Realistically, though, they need insulin therapy or medications to treat their condition to prevent further beta-cell damage.

Research must develop clear diagnostic guidelines to properly diagnose the condition and implement proper treatments early. That way, people with type 1 diabetes can experience positive health outcomes and quality of life. 

Also, efficient ways to test beta-cell function may help healthcare providers easily recognize type 1.5 diabetes. One of the tests for beta-cell function, the average C-peptide plasma concentration (CPAVE), is a lengthy process that requires liquid meals and countless blood samples.

Treating and Preventing Type 1.5 Diabetes

Like everything else about type 1.5 diabetes, treatment has settled on the halfway mark between type 1 and type 2 diabetes. People with type 1.5 will eventually need insulin but usually not right away.

That may seem strange given that diagnosis usually occurs when patients only have one-tenth the number of original beta cells.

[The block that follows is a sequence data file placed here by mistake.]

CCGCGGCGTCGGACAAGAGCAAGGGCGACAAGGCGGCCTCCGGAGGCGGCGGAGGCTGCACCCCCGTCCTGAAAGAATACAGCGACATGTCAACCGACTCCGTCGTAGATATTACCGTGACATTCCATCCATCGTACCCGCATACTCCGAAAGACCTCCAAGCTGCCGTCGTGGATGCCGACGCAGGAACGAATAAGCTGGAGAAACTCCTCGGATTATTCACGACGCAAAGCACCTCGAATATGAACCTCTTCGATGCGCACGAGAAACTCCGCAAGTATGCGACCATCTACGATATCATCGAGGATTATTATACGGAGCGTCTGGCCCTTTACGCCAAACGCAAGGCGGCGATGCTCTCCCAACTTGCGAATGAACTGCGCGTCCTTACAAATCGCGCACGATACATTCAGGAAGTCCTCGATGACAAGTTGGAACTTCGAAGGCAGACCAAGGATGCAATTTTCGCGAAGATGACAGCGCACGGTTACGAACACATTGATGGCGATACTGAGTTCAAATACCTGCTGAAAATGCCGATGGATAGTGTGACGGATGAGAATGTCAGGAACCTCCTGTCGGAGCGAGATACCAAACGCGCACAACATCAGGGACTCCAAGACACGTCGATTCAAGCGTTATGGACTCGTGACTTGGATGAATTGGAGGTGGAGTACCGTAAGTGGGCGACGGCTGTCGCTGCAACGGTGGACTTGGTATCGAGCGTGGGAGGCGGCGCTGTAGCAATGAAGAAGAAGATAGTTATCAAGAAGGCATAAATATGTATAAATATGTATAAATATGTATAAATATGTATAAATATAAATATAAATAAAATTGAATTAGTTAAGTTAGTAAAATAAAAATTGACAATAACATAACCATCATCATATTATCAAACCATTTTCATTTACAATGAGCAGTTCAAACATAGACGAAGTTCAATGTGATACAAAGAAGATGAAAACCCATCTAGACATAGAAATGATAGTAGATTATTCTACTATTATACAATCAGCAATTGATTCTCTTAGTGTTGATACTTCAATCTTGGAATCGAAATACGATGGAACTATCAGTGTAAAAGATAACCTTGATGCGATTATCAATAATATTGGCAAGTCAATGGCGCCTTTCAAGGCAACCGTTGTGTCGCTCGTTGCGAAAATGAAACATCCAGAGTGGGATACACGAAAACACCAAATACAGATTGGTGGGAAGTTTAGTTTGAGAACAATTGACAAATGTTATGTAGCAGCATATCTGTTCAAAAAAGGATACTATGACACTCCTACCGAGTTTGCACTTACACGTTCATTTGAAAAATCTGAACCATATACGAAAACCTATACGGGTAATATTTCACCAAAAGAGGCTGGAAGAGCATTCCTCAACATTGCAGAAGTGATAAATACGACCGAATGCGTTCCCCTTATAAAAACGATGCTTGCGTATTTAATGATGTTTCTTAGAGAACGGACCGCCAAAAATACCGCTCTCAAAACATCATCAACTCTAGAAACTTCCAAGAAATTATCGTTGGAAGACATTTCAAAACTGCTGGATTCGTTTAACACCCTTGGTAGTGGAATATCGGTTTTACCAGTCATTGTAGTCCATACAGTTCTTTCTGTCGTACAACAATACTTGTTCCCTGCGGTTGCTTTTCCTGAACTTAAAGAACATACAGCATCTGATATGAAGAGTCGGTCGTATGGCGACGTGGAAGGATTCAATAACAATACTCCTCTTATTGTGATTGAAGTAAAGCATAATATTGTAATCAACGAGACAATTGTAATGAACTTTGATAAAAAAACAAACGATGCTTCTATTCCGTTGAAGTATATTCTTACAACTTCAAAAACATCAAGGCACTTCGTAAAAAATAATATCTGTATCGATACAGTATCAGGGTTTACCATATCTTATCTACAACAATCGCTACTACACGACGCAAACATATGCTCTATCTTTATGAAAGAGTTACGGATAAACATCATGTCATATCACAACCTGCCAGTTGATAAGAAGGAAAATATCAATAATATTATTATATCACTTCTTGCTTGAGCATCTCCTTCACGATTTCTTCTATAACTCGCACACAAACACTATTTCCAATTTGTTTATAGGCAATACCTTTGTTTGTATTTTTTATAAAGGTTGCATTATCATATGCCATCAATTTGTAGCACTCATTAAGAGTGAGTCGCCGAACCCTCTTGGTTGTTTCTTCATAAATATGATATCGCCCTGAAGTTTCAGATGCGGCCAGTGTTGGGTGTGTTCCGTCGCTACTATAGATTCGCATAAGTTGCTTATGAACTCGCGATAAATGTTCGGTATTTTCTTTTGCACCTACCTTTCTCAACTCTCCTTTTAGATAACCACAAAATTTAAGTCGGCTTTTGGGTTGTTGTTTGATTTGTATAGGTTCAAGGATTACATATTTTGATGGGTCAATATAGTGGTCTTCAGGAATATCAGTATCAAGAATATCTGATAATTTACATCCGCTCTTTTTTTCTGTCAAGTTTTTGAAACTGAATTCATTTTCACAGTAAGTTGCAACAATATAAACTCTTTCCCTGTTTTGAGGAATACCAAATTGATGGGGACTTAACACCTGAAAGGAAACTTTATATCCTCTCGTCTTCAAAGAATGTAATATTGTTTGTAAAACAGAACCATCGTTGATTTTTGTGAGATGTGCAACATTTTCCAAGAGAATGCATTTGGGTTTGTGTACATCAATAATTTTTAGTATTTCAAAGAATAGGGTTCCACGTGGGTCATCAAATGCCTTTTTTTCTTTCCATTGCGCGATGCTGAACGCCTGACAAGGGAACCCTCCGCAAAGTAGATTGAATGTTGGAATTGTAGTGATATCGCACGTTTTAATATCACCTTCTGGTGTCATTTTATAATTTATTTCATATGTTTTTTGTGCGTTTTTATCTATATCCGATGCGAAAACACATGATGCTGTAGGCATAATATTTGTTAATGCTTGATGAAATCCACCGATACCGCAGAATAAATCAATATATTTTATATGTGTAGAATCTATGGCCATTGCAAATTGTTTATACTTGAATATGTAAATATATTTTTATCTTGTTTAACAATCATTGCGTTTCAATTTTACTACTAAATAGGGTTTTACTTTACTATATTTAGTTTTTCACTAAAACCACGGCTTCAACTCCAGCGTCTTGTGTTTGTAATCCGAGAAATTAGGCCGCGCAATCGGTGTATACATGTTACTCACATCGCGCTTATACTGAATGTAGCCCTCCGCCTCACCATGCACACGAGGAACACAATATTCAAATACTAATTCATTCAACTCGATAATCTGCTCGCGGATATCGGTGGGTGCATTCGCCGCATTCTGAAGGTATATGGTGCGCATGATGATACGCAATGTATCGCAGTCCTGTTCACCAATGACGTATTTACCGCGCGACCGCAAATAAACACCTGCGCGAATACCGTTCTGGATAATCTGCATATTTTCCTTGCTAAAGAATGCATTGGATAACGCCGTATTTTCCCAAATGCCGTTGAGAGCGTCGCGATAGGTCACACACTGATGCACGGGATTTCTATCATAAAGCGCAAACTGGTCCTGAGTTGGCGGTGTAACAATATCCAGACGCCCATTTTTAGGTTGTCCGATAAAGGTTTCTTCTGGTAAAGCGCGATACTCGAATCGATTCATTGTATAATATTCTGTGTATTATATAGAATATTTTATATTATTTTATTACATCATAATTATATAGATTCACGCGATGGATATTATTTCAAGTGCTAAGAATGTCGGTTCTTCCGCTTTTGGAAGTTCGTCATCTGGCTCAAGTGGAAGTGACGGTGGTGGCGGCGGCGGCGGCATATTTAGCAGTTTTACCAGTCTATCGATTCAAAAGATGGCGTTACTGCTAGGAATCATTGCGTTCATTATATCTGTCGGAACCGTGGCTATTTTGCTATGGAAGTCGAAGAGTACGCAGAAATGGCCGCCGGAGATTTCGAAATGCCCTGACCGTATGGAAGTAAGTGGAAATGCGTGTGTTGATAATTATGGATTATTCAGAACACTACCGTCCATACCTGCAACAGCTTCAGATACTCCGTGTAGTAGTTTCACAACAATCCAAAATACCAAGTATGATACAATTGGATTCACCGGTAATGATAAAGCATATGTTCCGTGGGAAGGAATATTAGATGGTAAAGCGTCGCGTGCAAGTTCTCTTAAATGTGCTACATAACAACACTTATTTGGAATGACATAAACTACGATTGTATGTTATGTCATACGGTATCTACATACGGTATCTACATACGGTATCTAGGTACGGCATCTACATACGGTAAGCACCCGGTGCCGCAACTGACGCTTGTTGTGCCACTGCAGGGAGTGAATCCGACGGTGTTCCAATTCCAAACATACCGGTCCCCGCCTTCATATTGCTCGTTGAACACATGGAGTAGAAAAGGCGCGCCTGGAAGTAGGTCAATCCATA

However, "the pace at which those remaining cells die is much slower [than type 1]," explained Dr. Buse. "So, you can get away with diet modification at the beginning." A carbohydrate-restricted diet often works well, as it does in type 2 diabetes.

Oral medications can also help in those early days, but most will need insulin eventually, added Dr. Adimoolam.


If you experience symptoms of LADA or type 1.5 diabetes, consult your healthcare provider.

There's no known way to prevent type 1 or 1.5 diabetes. However, you may initially be able to manage type 1.5 diabetes with lifestyle factors like maintaining a healthy weight, sticking to healthy foods, and exercising.